I went to hear a quite entertaining presentation by the former comedian, Rod Quantock today, speaking on global warming. Well, we are all doomed and he has a pitch that is well honed and nicely presented. And myself now being ready to believe that we are past peak oil and may well be heading into very rocky terrain no matter whether the planet is warming, cooling or doing nothing at all, I asked what he thinks we should do. So he said, as a joke I suppose, that what we should be doing is starting twenty years ago. Since in his view we are anyway locked into massive heating with water and oil running out in the reasonably near future, and since there is nothing that can now be done about it, I cannot see why he believes it’s his duty to go around terrifying young children about a world with no Tim Tams (well I guess it’s a living). I am a bit on the aged side so most of this when it happens will be well past my bedtime (and his as well since we were born in the same year, apparently), so I might as well keep flying and enjoying life, along with Al Gore and the American President. No self restraint of mine today will make the slightest difference so why bother trying?
Yet in the conversations afterwards although not with him, I trotted out my global cooling story which really is a great pleasure for me in such moments. Because if you really do think we are at peak oil, and who is to say we are not, and we don’t switch pronto to some form of nuclear power, there is no story so pessimistic that it may not fit the facts of the world as it will unfold if oil really does become scarce. I don’t know and you don’t know what is happening. But David Archibald, who teaches strategic energy policy in Washington, wrote this in his Twilight of Abundance:
The logistic decline plot of world oil production shows that the year of peak output arrived in 2005. The oil market began tightening slightly earlier, in June 2004. The oil price today is three times what it was in that year, but oil output has not increased in response to that price signal. The reason it has not is because it cannot. Almost all of the world’s oilfields are producing as fast as their owners can make them. There is only a little spare capacity on the planet. Global production of conventional oil has been flat since 2005. The logistic decline plot tells us that the world’s supply of conventional oil will fall away soon, and rapidly.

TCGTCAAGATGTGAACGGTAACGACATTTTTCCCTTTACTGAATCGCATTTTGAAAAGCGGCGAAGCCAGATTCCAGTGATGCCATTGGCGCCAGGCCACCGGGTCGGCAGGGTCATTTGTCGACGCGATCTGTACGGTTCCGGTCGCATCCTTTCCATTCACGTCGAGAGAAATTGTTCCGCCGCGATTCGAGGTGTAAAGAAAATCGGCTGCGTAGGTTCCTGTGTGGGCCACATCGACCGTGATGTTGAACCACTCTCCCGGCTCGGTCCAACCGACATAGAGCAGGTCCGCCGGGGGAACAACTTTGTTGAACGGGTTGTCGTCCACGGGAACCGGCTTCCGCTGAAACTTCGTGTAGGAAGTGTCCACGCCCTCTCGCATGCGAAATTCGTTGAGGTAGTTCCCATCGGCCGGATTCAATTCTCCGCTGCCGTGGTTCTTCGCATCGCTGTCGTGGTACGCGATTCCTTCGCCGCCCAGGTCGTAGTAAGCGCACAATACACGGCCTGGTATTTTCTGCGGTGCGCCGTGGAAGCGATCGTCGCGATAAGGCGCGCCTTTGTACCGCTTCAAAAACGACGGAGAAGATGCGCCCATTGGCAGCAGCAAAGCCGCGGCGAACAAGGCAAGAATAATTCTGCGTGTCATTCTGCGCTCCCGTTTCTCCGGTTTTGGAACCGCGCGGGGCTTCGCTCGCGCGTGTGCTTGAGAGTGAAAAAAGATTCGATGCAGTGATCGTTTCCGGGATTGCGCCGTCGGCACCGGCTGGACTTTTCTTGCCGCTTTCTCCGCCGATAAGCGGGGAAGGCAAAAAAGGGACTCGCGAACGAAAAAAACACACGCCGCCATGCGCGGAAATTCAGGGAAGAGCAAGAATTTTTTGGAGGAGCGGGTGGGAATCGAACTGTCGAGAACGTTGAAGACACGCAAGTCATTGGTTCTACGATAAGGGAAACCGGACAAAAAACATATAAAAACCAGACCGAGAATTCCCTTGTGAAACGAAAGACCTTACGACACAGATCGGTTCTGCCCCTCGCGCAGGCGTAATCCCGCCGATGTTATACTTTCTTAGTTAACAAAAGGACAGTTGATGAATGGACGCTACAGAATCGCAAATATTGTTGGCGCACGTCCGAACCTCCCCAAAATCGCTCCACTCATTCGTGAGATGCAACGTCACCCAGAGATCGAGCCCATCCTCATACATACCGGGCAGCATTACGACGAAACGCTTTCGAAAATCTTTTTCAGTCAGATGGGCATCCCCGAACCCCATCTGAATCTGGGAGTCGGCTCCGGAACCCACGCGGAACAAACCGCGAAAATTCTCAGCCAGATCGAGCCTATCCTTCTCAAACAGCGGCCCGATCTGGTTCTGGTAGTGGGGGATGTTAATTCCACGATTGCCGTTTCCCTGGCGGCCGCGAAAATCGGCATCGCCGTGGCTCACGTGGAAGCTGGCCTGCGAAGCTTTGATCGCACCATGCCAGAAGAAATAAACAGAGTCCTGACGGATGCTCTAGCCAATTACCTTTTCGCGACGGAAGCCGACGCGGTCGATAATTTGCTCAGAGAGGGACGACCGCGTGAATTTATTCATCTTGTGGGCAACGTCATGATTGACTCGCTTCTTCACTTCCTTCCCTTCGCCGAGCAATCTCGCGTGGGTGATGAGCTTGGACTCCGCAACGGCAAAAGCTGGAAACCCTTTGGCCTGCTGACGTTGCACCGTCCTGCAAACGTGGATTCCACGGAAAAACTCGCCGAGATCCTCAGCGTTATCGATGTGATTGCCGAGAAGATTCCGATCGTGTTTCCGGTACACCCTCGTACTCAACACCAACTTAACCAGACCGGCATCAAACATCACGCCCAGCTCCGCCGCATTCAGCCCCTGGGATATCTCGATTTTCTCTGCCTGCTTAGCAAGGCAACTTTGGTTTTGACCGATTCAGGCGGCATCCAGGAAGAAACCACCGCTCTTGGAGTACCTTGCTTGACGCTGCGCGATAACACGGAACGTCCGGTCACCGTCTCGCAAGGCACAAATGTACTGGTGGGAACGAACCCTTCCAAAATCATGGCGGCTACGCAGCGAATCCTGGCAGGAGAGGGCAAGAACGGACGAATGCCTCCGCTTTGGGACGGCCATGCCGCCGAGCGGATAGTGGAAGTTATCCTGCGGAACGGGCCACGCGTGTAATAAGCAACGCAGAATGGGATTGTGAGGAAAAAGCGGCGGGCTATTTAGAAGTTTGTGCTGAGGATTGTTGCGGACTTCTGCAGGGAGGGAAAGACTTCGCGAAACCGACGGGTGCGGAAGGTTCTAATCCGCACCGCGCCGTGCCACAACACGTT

There are seven billion on the planet. If we run out of oil without a cheap replacement a very large number of us will not survive into old age. We have the technology to build safe nuclear power but those, too, are off every green agenda. So just for fun, next time you are in such a conversation, do what I did:
Agree that we are running out of oil, in fact insist on it
Point out there are no cheap substitutes for oil
Say you think hundreds of millions if not more may die and relatively soon if some cheap source of energy is not found
Point out that neither wind nor solar are cheap and reliable and cannot be used as a replacement
Ask what should we do?
You will by doing this outdo any green-leftist on the planet with your pessimism. You will leave them as the optimists in the room and you as the only stone cold sober realist. The only problem then comes when you start to wonder yourself whether you might in fact be right. Because what if you are? What do we do then?